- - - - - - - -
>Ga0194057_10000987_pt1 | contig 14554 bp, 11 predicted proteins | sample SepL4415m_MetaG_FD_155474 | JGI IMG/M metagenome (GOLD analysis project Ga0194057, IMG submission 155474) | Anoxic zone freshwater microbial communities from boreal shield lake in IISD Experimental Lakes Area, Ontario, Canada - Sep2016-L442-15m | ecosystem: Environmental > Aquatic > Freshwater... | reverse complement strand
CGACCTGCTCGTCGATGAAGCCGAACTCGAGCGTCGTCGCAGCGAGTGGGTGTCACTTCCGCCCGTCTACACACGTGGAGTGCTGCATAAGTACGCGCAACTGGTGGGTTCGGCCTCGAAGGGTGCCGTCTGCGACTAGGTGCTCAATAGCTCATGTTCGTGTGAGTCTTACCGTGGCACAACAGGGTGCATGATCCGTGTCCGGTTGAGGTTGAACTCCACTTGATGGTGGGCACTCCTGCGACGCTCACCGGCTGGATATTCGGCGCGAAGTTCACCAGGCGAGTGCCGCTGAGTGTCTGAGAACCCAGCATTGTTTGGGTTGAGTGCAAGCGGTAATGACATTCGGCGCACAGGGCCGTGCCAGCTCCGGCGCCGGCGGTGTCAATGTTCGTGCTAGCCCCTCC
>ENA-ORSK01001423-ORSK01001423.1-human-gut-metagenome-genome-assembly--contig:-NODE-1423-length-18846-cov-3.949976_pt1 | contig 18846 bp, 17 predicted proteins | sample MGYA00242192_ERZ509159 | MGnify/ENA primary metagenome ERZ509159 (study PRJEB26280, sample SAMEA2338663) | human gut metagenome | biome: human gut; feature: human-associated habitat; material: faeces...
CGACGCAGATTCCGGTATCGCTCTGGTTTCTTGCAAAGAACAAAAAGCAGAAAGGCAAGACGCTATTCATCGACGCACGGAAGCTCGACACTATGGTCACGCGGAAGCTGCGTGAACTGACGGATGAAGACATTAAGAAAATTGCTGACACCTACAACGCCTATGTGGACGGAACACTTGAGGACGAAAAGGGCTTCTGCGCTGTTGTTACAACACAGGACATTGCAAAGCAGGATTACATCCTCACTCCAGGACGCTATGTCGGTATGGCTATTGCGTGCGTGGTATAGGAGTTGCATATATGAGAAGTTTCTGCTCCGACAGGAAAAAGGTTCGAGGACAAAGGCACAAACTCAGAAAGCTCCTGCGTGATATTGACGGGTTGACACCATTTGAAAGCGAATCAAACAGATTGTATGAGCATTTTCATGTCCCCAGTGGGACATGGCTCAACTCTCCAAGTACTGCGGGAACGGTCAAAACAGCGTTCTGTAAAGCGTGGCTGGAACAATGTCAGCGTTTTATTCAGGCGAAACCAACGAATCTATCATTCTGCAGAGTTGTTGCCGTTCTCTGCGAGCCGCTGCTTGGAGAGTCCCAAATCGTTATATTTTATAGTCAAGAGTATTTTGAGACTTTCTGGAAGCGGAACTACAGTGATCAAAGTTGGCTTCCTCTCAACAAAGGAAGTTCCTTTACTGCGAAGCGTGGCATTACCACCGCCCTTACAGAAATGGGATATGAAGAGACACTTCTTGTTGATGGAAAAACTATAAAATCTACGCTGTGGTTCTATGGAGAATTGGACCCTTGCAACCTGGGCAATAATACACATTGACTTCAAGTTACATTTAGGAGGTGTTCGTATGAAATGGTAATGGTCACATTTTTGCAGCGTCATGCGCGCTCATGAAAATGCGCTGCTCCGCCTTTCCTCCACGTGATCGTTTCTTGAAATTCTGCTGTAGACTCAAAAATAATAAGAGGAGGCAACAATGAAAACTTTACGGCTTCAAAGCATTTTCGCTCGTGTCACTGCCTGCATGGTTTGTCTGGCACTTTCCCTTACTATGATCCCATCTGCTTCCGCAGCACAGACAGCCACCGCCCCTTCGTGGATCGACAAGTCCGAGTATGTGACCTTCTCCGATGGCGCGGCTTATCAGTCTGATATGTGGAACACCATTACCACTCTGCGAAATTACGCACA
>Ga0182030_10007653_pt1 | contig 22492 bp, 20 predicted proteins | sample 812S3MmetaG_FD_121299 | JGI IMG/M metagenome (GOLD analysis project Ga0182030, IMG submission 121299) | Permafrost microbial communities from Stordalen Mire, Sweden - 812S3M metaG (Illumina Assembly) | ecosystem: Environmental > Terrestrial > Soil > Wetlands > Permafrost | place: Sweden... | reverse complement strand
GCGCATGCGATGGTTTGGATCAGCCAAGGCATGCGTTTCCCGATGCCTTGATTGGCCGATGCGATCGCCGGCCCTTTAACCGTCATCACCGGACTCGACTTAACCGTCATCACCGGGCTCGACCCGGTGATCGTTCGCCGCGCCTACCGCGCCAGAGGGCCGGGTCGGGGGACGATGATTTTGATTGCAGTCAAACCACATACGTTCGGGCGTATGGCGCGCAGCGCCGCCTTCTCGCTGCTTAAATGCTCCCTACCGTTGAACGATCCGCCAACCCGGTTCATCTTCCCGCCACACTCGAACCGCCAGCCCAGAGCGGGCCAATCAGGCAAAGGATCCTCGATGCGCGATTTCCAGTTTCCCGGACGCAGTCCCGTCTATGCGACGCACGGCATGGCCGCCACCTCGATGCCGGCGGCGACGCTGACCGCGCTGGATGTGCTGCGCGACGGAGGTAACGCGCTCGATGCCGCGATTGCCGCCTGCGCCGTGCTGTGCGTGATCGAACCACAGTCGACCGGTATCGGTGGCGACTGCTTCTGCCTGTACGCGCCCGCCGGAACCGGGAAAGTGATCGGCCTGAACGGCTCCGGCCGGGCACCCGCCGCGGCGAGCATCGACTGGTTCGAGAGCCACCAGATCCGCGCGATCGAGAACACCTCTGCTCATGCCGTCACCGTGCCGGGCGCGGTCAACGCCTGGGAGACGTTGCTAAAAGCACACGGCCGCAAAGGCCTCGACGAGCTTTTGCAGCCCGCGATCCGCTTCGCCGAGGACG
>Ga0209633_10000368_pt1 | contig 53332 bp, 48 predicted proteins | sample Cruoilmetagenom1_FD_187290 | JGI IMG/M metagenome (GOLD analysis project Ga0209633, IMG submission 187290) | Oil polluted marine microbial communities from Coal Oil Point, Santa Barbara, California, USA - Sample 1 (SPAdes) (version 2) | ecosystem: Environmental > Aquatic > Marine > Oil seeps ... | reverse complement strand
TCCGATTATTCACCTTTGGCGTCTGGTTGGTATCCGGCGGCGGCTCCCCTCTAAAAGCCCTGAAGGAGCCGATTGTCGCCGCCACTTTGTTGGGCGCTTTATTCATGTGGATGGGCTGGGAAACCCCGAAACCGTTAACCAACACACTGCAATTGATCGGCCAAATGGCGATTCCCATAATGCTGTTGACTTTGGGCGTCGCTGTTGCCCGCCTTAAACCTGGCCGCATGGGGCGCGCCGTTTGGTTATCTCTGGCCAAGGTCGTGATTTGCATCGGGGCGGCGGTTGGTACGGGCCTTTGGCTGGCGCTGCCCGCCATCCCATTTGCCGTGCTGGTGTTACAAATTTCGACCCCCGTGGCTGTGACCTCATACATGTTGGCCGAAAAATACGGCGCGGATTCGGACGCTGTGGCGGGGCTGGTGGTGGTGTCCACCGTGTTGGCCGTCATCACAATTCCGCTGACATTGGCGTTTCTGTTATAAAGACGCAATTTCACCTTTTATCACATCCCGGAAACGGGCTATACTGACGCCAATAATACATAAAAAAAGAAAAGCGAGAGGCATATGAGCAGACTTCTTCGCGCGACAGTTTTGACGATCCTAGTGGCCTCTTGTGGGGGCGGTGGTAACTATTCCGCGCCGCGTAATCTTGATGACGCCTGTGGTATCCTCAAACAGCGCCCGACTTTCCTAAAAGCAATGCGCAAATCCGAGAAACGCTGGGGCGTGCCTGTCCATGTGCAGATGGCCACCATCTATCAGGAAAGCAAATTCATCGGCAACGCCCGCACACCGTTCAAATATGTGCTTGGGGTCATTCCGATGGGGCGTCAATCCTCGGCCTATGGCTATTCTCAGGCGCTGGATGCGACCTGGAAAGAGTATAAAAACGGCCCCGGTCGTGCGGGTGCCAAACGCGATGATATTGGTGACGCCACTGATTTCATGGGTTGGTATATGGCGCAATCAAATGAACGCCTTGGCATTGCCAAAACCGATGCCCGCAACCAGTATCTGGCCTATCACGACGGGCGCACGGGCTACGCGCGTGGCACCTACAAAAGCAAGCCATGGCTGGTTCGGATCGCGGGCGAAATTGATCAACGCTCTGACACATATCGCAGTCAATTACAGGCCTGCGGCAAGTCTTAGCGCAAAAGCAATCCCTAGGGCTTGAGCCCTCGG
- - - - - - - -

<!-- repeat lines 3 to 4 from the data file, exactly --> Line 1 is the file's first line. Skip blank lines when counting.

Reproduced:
>ENA-ORSK01001423-ORSK01001423.1-human-gut-metagenome-genome-assembly--contig:-NODE-1423-length-18846-cov-3.949976_pt1 | contig 18846 bp, 17 predicted proteins | sample MGYA00242192_ERZ509159 | MGnify/ENA primary metagenome ERZ509159 (study PRJEB26280, sample SAMEA2338663) | human gut metagenome | biome: human gut; feature: human-associated habitat; material: faeces...
CGACGCAGATTCCGGTATCGCTCTGGTTTCTTGCAAAGAACAAAAAGCAGAAAGGCAAGACGCTATTCATCGACGCACGGAAGCTCGACACTATGGTCACGCGGAAGCTGCGTGAACTGACGGATGAAGACATTAAGAAAATTGCTGACACCTACAACGCCTATGTGGACGGAACACTTGAGGACGAAAAGGGCTTCTGCGCTGTTGTTACAACACAGGACATTGCAAAGCAGGATTACATCCTCACTCCAGGACGCTATGTCGGTATGGCTATTGCGTGCGTGGTATAGGAGTTGCATATATGAGAAGTTTCTGCTCCGACAGGAAAAAGGTTCGAGGACAAAGGCACAAACTCAGAAAGCTCCTGCGTGATATTGACGGGTTGACACCATTTGAAAGCGAATCAAACAGATTGTATGAGCATTTTCATGTCCCCAGTGGGACATGGCTCAACTCTCCAAGTACTGCGGGAACGGTCAAAACAGCGTTCTGTAAAGCGTGGCTGGAACAATGTCAGCGTTTTATTCAGGCGAAACCAACGAATCTATCATTCTGCAGAGTTGTTGCCGTTCTCTGCGAGCCGCTGCTTGGAGAGTCCCAAATCGTTATATTTTATAGTCAAGAGTATTTTGAGACTTTCTGGAAGCGGAACTACAGTGATCAAAGTTGGCTTCCTCTCAACAAAGGAAGTTCCTTTACTGCGAAGCGTGGCATTACCACCGCCCTTACAGAAATGGGATATGAAGAGACACTTCTTGTTGATGGAAAAACTATAAAATCTACGCTGTGGTTCTATGGAGAATTGGACCCTTGCAACCTGGGCAATAATACACATTGACTTCAAGTTACATTTAGGAGGTGTTCGTATGAAATGGTAATGGTCACATTTTTGCAGCGTCATGCGCGCTCATGAAAATGCGCTGCTCCGCCTTTCCTCCACGTGATCGTTTCTTGAAATTCTGCTGTAGACTCAAAAATAATAAGAGGAGGCAACAATGAAAACTTTACGGCTTCAAAGCATTTTCGCTCGTGTCACTGCCTGCATGGTTTGTCTGGCACTTTCCCTTACTATGATCCCATCTGCTTCCGCAGCACAGACAGCCACCGCCCCTTCGTGGATCGACAAGTCCGAGTATGTGACCTTCTCCGATGGCGCGGCTTATCAGTCTGATATGTGGAACACCATTACCACTCTGCGAAATTACGCACA